P erhaps, like me, you’ve noticed a curious sort of temporality since the pandemic began. Time is passing both unbearably slowly and frighteningly quickly. The slow dragging days add up before they come to pass. History seems to outpace itself, leaving absences of memory in its wake. We’re moving into the future without the chance to catch our breaths, and without the time or frame of mind to organize our recollections and observations in the passing present into a coherent story that can bring us safely to a future worth living in at all.
In the nineties, there was much think-piecing and hand-wringing about the imminent end of history. Famously, historian Francis Fukiyama confidently proclaimed in 1992 that we had reached the end of history, with Western liberal democracy having shown itself globally ascendant and historically necessary with the fall of the Soviet Union. At that time, Western liberal democracy was a metanarrative that helped us to frame historical events in a cohesive and forward-looking framework.
Twenty years after September 11, 2001, the apparent decline of Western liberal democracy and its more recent spawn, neoliberalism, leave us wondering about the viability of such stories, as well as their perceived truth value: if liberal “progress” isn’t assured, as the last several decades seem to suggest, then what are we to do? What Big Story should we be telling?
Narratives are essential for my day job. I recently returned home to Birmingham, Alabama, after spending five weeks in a small tent outside the town of Munising in the piney woods of the Upper Peninsula of Michigan. I spent the summer working on an archaeology project excavating logging camps that were operated in the early twentieth century. On projects like that, studying the relatively recent past, you’re not really expecting to find buried treasure. Rather, it’s a lot of tobacco tins and nails and bits of broken glass and bottle caps. The point of the project was to identify how poor (mostly Scandinavian) immigrant loggers lived their daily lives by meticulously uncovering and analyzing their trash. What did they eat? What did they buy? Did they have time for leisure? That’s really all archaeology is: methodically digging up trash and learning about the people who left it behind. These workers make scant appearances in the historical record, so archaeology is well-suited for reconstructing their lives and trying to tell their stories the best we can.
As an archaeologist, I specialize in historical archaeology. Historical archaeologists study the period for which we also have a written record. Historical archaeology contrasts with prehistoric archaeology, which is the kind of archaeology most readers are probably familiar with. Historical archaeology offers one way to remedy a selective documentary record. What makes historical archaeology distinct from prehistoric archaeology is that we work between the archaeological record and the historical record. We try to fill in the gaps in the telling of history. The themes historical archaeologists treat, and the stories they incorporate, are often related to questions of colonialism, race, capitalism, environmental destruction, and the like.
The first step in filling those historical absences is to identify an absence in the first place. But where does one look for something that isn’t in the written record or in the stories we tell ourselves? To me, it seems that the best one can first do is trace the contours of the dominant narrative so as to determine what has already been said. This allows us to identify the limits of the historical absence.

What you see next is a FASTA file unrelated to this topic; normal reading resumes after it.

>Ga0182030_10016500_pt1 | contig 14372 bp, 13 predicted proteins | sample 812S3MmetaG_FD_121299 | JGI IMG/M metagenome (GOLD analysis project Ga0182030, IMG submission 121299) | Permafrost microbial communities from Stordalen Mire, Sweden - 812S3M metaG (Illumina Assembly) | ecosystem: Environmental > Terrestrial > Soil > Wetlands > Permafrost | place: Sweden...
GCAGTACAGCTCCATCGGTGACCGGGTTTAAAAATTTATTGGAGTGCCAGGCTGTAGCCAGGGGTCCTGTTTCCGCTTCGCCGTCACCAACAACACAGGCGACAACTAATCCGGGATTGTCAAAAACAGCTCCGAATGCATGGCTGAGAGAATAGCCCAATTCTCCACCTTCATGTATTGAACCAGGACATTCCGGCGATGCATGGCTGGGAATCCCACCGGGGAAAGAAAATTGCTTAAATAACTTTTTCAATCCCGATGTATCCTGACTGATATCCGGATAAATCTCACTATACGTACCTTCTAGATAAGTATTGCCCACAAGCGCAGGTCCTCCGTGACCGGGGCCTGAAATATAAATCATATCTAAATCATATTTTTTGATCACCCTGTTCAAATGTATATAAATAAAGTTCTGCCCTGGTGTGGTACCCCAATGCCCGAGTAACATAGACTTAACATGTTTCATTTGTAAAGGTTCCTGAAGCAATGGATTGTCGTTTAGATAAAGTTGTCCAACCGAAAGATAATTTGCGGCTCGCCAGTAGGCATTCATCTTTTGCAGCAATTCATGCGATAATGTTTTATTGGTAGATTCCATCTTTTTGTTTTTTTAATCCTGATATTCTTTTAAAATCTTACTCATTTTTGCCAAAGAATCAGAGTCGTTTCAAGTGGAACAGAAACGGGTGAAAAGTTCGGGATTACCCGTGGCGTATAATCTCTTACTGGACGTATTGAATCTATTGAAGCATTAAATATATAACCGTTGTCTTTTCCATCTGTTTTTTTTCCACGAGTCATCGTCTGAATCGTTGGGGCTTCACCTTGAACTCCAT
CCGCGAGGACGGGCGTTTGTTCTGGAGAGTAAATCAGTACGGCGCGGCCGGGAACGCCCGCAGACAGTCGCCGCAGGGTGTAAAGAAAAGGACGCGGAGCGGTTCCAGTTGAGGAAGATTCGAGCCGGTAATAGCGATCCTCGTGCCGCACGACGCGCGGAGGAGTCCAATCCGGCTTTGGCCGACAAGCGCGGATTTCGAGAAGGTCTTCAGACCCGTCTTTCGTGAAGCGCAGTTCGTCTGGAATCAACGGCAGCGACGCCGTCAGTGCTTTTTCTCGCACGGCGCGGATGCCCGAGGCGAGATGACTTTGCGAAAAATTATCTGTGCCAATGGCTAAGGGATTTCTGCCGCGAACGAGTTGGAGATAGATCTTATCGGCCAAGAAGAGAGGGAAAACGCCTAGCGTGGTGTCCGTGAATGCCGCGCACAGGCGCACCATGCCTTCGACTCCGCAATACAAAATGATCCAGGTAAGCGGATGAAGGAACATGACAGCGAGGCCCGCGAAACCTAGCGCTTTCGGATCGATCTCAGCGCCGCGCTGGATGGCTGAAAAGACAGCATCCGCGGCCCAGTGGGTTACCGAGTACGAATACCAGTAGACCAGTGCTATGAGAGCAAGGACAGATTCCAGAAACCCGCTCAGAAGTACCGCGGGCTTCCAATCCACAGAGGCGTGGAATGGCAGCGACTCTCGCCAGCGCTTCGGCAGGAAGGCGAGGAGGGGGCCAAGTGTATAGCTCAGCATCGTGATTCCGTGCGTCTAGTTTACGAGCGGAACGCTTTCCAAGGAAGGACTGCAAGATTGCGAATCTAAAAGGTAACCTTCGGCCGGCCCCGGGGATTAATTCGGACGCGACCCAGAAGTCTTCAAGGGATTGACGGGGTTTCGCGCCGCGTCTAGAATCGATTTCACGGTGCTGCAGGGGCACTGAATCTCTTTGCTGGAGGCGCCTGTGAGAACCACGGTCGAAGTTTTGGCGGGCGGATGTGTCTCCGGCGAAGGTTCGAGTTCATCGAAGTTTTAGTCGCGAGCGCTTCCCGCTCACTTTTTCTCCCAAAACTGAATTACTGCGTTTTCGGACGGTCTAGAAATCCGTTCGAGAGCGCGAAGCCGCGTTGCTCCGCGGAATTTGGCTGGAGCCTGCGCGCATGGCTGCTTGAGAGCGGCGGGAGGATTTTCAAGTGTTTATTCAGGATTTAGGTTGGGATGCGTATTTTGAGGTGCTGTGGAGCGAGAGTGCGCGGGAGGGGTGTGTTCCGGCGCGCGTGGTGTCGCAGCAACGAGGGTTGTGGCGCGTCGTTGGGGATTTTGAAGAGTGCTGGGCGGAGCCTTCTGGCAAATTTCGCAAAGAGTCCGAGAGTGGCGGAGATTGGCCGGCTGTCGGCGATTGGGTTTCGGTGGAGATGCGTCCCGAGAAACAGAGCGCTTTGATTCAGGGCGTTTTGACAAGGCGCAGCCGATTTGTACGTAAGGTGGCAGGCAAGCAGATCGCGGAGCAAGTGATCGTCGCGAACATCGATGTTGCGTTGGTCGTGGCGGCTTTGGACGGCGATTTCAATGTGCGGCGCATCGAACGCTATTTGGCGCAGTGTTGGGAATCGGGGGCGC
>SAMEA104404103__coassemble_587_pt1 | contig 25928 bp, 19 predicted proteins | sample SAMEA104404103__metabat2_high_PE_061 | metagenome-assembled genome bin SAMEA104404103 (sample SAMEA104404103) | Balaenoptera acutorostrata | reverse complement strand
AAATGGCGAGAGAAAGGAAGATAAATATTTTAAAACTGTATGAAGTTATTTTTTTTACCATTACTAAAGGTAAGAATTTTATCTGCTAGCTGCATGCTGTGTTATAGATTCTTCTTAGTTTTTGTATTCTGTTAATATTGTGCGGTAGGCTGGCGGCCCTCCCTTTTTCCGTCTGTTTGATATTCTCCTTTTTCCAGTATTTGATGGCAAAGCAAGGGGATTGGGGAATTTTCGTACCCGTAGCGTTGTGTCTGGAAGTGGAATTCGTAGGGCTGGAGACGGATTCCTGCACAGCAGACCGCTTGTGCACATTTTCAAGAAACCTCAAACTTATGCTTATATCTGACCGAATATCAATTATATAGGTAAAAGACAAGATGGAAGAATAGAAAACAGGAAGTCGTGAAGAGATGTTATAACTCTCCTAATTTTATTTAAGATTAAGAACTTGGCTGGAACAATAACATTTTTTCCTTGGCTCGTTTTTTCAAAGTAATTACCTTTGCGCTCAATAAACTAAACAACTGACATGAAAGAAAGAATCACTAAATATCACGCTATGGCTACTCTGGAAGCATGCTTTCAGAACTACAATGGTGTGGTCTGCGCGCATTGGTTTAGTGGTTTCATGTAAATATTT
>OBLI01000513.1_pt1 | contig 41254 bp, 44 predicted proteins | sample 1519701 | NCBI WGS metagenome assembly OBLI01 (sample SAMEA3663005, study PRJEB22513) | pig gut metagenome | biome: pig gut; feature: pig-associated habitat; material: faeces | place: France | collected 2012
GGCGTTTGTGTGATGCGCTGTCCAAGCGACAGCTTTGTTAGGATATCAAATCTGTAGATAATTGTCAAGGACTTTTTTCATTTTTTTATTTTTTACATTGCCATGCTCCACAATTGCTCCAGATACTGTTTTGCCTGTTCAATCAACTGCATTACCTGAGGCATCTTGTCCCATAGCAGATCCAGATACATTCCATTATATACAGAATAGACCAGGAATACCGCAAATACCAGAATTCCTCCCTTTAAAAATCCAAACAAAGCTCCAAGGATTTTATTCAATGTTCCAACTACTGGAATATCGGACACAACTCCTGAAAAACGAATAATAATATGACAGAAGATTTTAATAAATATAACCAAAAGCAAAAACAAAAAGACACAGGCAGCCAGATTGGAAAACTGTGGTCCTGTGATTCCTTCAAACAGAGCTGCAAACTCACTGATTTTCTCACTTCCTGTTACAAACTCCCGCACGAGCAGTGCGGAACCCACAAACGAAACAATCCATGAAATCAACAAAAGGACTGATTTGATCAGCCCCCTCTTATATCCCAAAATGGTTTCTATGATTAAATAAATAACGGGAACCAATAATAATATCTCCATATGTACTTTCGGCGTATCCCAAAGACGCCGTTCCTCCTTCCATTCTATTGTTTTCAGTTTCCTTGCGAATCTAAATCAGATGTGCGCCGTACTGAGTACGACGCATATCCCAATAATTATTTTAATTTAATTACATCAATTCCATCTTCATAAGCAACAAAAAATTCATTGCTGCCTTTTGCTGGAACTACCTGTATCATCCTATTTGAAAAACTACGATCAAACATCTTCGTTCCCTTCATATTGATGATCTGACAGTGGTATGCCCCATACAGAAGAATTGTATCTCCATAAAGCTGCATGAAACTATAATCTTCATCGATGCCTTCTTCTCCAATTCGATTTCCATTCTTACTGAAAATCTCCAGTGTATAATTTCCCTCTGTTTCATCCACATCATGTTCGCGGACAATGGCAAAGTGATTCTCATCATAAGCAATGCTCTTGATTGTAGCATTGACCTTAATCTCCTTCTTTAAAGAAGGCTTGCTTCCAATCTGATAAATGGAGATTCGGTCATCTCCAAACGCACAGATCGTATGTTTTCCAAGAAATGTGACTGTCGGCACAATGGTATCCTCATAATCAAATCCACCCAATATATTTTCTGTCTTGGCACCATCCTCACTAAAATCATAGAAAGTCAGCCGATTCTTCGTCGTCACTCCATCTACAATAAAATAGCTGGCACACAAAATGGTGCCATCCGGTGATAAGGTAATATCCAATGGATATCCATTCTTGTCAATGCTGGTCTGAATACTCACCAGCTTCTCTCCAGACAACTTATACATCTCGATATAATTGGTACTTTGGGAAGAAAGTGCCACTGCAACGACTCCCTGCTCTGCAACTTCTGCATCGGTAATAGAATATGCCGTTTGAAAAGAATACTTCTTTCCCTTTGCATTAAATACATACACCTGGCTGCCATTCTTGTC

After tracing the dominant narrative, we must determine which absences matter. Crucially, a Big Story can train one’s attention toward the gaps that do matter for that story’s unfolding. The dominant narrative is the history that has been recorded and remembered, and doesn’t necessarily cohere with any one Big Story. But without direction by a Big Story, how does one know where to look for the historical absences that matter for the direction of that story?
Big Stories—Western liberal democracy being just one example—situate events within the longer arc of history and its unfolding. The kinds of stories I’m calling Big Stories are those myths that generalize so as to account for the broad sweep of history and its ultimate direction. These stories are less concerned with the historical particulars than with how the particulars fit into a larger explanatory narrative. These are commonly known as metanarratives. Other competing contemporary examples of Big Stories are Christianity (and any other universalizing religion), Marxism, evolutionary biology (along with modern western science in general), and fascism. Without Big Stories, you just have scattered and unorganized bits of information, decontextualized data like broken glass. Big Stories help in our search for absences by highlighting themes that continue to matter in the contemporary world.
To draw from my own archaeological fieldwork experience, take for example the case of early Spanish colonial towns in Peru. In the southern Andes of Peru, I helped excavate an abandoned sixteenth century Spanish colonial town. The town was one of hundreds of reducciones. These were towns to which indigenous Andeans were resettled after Spanish conquest in 1532. All told, upwards of a million Andeans were forcibly relocated to these Spanish colonial townships because the Spanish believed it would make Catholic evangelization and colonial administration more efficient.